Third-party vendors provide cloud-based LMS solutions through subscription models. These platforms offer a range of features to meet diverse training needs. However, a self-hosted solution is worth considering if you desire complete control over your eLearning platform and the ability to make customisations.
With a self-hosted LMS, the team that developed the platform handles installation, upgrades, and server monitoring. Your cloud service provider may also offer backup options, either free or paid, along with upgrade opportunities.
Cloud-based solutions are typically available in different tiers, allowing you to choose the pricing, performance, and feature combination best suits your requirements. These scalable solutions enable you to start with a basic plan and upgrade as your business expands.
On the other hand, a self-hosted LMS, also known as locally deployed, is a licensed web application. This alternative offers enhanced security as you install and maintain the platform on your server.
You are responsible for installing the self-hosted LMS and tasks such as data backup and server software updates. You must contact the vendor to renew your license when newer versions become available.
One advantage is the increased flexibility to interface with your local infrastructure and modify the code to accommodate specific needs.
A self-hosted LMS provides a secure and private environment with dedicated resources and codes exclusive to your organisation. This ensures optimal performance and security, bridging the gap between locally deployed and cloud solutions.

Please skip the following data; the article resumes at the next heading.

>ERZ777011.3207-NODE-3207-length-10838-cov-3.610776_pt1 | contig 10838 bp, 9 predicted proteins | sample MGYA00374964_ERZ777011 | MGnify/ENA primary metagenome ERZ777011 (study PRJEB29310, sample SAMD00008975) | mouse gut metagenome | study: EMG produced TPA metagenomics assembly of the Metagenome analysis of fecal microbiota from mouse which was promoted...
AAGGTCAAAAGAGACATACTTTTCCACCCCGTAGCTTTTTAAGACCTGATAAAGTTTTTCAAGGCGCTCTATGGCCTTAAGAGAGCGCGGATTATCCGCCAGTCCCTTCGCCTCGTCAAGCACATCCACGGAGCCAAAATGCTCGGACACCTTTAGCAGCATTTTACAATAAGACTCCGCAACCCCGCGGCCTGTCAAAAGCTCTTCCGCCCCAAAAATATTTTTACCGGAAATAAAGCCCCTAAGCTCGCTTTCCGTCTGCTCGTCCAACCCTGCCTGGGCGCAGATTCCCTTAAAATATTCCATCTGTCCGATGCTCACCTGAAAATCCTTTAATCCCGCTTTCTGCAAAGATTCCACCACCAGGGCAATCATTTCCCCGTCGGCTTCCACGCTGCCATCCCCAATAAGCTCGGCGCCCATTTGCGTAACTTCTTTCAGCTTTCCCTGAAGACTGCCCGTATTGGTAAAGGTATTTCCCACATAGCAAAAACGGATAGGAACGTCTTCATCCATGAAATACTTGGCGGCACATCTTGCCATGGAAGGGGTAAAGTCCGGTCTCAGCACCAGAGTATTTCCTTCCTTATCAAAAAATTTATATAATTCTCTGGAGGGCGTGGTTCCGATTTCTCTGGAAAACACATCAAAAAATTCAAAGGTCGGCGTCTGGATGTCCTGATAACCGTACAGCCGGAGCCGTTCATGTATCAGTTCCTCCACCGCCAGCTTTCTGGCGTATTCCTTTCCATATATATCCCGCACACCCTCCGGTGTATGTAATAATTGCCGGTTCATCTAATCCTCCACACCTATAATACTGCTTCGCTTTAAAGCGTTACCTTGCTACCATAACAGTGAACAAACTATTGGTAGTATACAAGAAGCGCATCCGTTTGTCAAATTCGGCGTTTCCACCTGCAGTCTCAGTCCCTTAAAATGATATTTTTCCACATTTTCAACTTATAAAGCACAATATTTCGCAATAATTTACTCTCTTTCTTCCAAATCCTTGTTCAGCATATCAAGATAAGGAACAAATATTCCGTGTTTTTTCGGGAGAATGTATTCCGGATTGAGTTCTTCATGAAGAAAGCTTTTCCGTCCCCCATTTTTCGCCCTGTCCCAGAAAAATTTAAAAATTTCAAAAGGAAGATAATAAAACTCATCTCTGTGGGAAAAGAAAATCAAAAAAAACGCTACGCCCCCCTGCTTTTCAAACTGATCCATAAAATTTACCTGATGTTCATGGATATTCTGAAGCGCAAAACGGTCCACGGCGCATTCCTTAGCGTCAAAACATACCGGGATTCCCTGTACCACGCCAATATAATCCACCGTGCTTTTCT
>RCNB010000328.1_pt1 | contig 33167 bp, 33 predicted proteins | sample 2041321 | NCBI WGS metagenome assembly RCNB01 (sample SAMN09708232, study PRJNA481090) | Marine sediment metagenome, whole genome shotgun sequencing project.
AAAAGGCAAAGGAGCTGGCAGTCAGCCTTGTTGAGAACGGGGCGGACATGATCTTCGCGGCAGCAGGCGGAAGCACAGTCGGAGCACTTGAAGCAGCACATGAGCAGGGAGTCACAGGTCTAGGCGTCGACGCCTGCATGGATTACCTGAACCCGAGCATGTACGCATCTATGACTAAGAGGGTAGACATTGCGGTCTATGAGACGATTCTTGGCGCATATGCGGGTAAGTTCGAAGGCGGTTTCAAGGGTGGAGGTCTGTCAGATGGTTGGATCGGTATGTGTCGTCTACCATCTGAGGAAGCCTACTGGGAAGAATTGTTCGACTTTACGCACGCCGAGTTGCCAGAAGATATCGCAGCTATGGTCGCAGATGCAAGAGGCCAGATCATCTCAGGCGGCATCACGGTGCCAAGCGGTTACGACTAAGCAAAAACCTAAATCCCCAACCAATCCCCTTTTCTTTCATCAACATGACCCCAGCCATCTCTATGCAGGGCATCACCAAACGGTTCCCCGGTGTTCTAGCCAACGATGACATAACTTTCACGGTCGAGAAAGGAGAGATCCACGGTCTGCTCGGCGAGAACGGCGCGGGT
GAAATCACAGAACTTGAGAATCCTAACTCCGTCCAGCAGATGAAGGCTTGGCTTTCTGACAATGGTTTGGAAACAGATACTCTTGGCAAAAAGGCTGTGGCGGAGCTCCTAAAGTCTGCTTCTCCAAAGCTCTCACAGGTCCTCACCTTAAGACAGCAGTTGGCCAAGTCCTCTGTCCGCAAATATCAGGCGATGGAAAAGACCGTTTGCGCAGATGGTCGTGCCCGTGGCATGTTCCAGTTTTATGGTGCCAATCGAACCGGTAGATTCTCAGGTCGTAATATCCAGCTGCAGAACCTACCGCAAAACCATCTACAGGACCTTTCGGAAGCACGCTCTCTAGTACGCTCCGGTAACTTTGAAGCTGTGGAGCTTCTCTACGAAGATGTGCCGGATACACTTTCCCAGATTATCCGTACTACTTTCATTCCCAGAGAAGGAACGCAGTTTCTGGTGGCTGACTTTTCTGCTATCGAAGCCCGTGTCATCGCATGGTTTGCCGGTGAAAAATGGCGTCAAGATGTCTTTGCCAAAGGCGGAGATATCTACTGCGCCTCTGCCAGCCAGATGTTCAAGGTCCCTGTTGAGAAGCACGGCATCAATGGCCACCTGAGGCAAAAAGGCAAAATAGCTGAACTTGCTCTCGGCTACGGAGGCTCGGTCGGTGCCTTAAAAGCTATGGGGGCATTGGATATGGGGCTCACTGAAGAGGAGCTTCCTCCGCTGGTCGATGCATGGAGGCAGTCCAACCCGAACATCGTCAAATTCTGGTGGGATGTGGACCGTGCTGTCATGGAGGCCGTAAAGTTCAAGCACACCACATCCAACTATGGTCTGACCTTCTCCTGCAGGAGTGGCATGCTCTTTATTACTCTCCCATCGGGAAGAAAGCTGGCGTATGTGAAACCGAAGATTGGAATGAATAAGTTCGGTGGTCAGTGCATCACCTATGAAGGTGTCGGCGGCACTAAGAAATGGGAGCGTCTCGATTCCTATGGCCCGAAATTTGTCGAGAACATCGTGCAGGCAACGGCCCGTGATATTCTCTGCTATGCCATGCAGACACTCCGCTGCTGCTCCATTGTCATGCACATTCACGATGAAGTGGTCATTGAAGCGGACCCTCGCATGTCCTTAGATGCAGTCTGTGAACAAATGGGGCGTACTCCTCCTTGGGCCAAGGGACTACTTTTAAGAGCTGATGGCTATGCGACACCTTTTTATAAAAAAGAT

While you manage installation, monitoring, and upgrades, you have direct access to your LMS for customisation and integration with your existing technology infrastructure.
Software as a Service deployment model (SaaS) vs Open-source LMS vs Licensed LMS
SaaS Software: A cloud-based LMS operates on the Software as a Service (or SaaS) LMS model. With this approach, you select a software provider, often with a free trial option, and then choose a pricing plan based on your desired capabilities.
LMS software providers typically offer multiple pricing options, allowing you to select the one that aligns best with your needs, avoiding unnecessary expenses for new features.
If you only require basic training, free plans offered by commercial LMSs can be an excellent choice. As your team grows and advanced features become necessary, you can upgrade to a premium subscription.
Since your LMS is hosted on the provider's server, installing anything on your hard drive or computer is unnecessary.
Knowing that your LMS provider handles data security and software maintenance, you can have peace of mind.
Open-source LMS: On the other hand, an open-source LMS requires specialised IT staff, as you will be responsible for the installation, customisation, and maintenance of the system. Manual updates are also necessary when required.
Choosing an open-source LMS eliminates upfront license expenses, but additional costs may arise as you integrate and maintain the system over time.
While you can install an open-source LMS on your company's server, you must invest in it and engage an internal or external IT team to configure and support the system.
Based on use case/industry: Corporate LMS vs Education LMS
Businesses commonly employ a corporate learning management system (LMS) to train their workforce, partners, clients, or all. This centralised platform stores training material and tracks learners' progress and statistics.